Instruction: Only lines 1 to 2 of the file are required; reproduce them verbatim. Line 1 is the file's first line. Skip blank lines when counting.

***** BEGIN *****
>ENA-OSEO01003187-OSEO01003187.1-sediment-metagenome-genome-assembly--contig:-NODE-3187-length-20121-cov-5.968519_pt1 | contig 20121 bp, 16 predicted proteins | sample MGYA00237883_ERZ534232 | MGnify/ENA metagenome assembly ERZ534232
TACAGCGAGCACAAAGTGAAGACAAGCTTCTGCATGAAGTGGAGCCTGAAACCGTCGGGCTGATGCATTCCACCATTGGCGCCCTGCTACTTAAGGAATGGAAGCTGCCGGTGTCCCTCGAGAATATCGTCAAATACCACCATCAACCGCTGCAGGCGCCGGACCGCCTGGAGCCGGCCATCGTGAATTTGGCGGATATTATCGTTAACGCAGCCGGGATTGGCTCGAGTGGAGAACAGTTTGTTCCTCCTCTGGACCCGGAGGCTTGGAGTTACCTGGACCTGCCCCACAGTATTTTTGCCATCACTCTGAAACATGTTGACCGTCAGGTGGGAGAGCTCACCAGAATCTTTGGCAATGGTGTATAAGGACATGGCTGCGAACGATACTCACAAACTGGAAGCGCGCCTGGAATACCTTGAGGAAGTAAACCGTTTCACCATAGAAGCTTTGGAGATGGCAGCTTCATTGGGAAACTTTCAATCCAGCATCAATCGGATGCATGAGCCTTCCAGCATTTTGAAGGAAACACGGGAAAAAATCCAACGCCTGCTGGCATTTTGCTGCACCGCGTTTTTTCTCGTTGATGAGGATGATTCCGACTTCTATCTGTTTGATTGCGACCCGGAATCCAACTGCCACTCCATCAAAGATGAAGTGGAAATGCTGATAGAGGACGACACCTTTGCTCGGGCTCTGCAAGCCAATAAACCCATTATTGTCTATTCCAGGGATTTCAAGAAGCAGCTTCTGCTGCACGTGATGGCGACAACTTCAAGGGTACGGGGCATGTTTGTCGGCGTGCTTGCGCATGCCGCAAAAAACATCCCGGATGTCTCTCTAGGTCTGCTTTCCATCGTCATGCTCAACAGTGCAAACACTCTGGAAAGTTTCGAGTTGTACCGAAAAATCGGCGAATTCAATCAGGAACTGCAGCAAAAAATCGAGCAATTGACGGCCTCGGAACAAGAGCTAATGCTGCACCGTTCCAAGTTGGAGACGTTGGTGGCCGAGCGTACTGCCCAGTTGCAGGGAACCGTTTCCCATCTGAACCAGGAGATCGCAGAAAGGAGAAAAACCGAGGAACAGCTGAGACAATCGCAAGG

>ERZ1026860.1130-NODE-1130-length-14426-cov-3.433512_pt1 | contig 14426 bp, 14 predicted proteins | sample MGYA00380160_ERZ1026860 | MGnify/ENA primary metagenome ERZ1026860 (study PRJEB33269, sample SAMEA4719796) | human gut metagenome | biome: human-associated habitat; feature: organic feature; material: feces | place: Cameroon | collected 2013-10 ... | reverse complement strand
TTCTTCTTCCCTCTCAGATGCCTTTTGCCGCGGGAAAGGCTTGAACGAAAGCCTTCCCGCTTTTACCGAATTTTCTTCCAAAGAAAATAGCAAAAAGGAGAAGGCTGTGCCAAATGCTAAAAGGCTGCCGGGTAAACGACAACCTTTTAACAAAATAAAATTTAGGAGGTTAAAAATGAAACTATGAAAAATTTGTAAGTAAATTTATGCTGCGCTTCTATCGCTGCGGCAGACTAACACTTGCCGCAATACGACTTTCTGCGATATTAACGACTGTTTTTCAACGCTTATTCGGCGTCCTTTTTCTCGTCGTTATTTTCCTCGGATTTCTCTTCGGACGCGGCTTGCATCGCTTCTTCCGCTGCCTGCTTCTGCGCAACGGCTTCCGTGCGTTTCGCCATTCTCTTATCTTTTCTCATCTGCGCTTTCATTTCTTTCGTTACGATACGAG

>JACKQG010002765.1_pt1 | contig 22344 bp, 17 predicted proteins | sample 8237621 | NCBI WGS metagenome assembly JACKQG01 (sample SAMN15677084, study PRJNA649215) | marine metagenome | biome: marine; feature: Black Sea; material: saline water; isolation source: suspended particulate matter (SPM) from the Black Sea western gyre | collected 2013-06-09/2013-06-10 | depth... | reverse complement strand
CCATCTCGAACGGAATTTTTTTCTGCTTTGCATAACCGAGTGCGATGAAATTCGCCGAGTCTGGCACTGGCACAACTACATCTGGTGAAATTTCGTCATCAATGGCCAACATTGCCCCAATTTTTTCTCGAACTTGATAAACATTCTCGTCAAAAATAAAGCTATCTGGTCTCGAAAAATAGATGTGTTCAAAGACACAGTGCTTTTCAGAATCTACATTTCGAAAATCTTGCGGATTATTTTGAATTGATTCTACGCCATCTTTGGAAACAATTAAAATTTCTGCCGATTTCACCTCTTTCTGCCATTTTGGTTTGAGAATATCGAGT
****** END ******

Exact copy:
>ENA-OSEO01003187-OSEO01003187.1-sediment-metagenome-genome-assembly--contig:-NODE-3187-length-20121-cov-5.968519_pt1 | contig 20121 bp, 16 predicted proteins | sample MGYA00237883_ERZ534232 | MGnify/ENA metagenome assembly ERZ534232
TACAGCGAGCACAAAGTGAAGACAAGCTTCTGCATGAAGTGGAGCCTGAAACCGTCGGGCTGATGCATTCCACCATTGGCGCCCTGCTACTTAAGGAATGGAAGCTGCCGGTGTCCCTCGAGAATATCGTCAAATACCACCATCAACCGCTGCAGGCGCCGGACCGCCTGGAGCCGGCCATCGTGAATTTGGCGGATATTATCGTTAACGCAGCCGGGATTGGCTCGAGTGGAGAACAGTTTGTTCCTCCTCTGGACCCGGAGGCTTGGAGTTACCTGGACCTGCCCCACAGTATTTTTGCCATCACTCTGAAACATGTTGACCGTCAGGTGGGAGAGCTCACCAGAATCTTTGGCAATGGTGTATAAGGACATGGCTGCGAACGATACTCACAAACTGGAAGCGCGCCTGGAATACCTTGAGGAAGTAAACCGTTTCACCATAGAAGCTTTGGAGATGGCAGCTTCATTGGGAAACTTTCAATCCAGCATCAATCGGATGCATGAGCCTTCCAGCATTTTGAAGGAAACACGGGAAAAAATCCAACGCCTGCTGGCATTTTGCTGCACCGCGTTTTTTCTCGTTGATGAGGATGATTCCGACTTCTATCTGTTTGATTGCGACCCGGAATCCAACTGCCACTCCATCAAAGATGAAGTGGAAATGCTGATAGAGGACGACACCTTTGCTCGGGCTCTGCAAGCCAATAAACCCATTATTGTCTATTCCAGGGATTTCAAGAAGCAGCTTCTGCTGCACGTGATGGCGACAACTTCAAGGGTACGGGGCATGTTTGTCGGCGTGCTTGCGCATGCCGCAAAAAACATCCCGGATGTCTCTCTAGGTCTGCTTTCCATCGTCATGCTCAACAGTGCAAACACTCTGGAAAGTTTCGAGTTGTACCGAAAAATCGGCGAATTCAATCAGGAACTGCAGCAAAAAATCGAGCAATTGACGGCCTCGGAACAAGAGCTAATGCTGCACCGTTCCAAGTTGGAGACGTTGGTGGCCGAGCGTACTGCCCAGTTGCAGGGAACCGTTTCCCATCTGAACCAGGAGATCGCAGAAAGGAGAAAAACCGAGGAACAGCTGAGACAATCGCAAGG